Placement stability is sought for children who enter care and need a place to call home. This is deemed to be necessary for the formation and continuation of secure and loving relationships with parents and carers. However, the term placement stability does not capture the quality of the placement or the subjective experience of the young person. In contrast, the term relational permanence denotes an enduring and supportive relationship between a young person and a caring adult. Research studies have tended to focus on placement stability, or legal and physical permanence, and overlook relational permanence. Within the current study, we found high levels of long-term placement stability for the study population, 354 young people who were under five and in care in Northern Ireland on the 31st March 2000. Placements for those who were adopted, on Residence Order, and rehabilitated with birth parents were more likely to be stable than those in long-term foster care and kinship foster care. However, early interview data with 30 young people and/or their parents/carers revealed high levels of relational permanence, irrespective of placement type, and that placement disruption did not necessarily mean a breakdown in the relationship. Implications for policy and practice are discussed.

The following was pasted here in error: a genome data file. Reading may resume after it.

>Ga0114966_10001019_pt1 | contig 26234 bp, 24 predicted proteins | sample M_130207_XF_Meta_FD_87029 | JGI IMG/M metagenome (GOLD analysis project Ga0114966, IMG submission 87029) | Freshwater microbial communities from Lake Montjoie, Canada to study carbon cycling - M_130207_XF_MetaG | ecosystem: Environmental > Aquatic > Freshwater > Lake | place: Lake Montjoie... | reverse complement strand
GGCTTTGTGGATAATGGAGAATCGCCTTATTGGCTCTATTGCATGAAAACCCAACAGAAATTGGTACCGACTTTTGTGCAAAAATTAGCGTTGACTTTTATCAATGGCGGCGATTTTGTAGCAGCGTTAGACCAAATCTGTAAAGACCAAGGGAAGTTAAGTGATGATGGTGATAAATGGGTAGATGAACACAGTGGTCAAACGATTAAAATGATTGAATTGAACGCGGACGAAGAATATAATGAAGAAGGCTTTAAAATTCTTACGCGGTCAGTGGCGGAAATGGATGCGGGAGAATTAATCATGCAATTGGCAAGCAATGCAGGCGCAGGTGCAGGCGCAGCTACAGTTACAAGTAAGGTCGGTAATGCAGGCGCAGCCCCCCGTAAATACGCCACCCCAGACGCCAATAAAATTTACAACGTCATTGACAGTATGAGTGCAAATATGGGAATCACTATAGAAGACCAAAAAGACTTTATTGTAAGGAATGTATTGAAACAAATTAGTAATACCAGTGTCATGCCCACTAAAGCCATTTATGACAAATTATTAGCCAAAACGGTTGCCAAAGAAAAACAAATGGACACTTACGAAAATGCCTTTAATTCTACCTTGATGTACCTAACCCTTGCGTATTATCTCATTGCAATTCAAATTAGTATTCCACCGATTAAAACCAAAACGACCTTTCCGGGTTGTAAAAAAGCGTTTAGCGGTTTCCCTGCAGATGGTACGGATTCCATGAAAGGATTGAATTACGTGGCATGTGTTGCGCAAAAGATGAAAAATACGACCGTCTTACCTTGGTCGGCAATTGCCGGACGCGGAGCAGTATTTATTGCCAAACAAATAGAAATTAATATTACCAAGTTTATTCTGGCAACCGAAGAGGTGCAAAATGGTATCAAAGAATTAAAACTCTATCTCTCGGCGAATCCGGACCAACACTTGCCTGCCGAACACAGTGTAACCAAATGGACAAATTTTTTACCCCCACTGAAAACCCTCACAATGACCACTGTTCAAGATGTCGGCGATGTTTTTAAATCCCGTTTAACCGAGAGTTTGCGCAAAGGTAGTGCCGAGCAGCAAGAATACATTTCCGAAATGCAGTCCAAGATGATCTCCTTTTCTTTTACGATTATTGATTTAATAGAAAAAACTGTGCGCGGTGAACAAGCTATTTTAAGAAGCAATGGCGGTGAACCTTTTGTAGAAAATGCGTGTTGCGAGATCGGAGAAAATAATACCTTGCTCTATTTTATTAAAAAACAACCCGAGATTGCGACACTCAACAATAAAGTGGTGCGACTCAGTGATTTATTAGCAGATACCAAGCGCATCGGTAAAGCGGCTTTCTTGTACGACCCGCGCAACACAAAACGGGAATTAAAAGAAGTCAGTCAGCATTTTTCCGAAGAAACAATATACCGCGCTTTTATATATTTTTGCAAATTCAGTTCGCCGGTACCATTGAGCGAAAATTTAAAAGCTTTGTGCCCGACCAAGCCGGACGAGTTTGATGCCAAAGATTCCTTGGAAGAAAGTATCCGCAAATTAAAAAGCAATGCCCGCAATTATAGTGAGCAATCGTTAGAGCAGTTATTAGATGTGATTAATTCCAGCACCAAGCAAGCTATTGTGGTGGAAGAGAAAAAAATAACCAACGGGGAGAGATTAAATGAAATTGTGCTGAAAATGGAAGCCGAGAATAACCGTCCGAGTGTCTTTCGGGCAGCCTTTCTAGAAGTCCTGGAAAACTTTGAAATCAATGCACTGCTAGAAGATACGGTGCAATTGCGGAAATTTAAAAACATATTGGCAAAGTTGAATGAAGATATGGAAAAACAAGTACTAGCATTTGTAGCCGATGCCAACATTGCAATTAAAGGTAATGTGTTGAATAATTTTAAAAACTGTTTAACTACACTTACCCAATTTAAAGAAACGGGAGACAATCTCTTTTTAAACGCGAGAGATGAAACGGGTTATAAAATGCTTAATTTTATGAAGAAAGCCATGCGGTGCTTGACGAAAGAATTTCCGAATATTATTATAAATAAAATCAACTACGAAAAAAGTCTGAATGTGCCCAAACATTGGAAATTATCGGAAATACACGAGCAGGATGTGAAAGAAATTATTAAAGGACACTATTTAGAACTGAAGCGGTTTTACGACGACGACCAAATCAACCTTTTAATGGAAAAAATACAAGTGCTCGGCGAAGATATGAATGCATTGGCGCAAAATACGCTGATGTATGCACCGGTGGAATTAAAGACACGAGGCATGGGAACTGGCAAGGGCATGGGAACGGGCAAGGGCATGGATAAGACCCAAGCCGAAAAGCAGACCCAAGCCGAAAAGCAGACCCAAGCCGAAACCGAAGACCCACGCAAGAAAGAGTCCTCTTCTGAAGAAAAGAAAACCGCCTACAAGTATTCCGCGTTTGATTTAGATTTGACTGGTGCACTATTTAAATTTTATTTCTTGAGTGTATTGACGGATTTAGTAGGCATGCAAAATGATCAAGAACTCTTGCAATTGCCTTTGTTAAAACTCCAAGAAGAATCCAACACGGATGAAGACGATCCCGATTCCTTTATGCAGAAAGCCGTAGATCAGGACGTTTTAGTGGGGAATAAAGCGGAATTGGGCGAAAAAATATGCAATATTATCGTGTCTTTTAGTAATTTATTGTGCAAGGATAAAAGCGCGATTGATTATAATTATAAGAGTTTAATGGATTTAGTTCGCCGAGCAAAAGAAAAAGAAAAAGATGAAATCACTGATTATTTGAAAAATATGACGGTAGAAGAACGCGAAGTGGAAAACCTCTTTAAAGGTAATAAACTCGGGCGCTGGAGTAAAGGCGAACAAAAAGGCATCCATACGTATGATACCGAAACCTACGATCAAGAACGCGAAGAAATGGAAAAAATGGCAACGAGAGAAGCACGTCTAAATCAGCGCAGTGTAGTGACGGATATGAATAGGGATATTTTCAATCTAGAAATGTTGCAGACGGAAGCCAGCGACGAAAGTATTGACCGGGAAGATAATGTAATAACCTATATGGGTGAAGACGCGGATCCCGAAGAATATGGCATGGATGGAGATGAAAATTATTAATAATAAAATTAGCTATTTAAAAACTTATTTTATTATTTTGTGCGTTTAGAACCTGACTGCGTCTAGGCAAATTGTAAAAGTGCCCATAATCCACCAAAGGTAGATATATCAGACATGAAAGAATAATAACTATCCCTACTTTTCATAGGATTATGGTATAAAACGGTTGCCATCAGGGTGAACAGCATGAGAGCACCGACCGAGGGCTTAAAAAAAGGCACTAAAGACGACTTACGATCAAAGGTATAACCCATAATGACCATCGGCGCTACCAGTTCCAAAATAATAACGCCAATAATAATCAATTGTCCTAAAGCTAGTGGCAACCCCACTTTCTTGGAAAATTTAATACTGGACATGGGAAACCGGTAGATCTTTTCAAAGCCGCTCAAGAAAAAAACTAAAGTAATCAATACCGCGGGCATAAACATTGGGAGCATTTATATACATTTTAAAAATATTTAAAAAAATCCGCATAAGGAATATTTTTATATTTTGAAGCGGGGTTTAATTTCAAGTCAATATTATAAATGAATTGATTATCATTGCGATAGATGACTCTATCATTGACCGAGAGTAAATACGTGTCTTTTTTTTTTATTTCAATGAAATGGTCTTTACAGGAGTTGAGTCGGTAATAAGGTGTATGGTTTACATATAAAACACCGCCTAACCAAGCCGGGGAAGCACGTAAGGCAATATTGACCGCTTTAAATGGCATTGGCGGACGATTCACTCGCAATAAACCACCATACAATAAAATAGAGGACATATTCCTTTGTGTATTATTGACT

Bibliographical noteDominic McSherry worked at QUB and started in UU in 2019
- foster care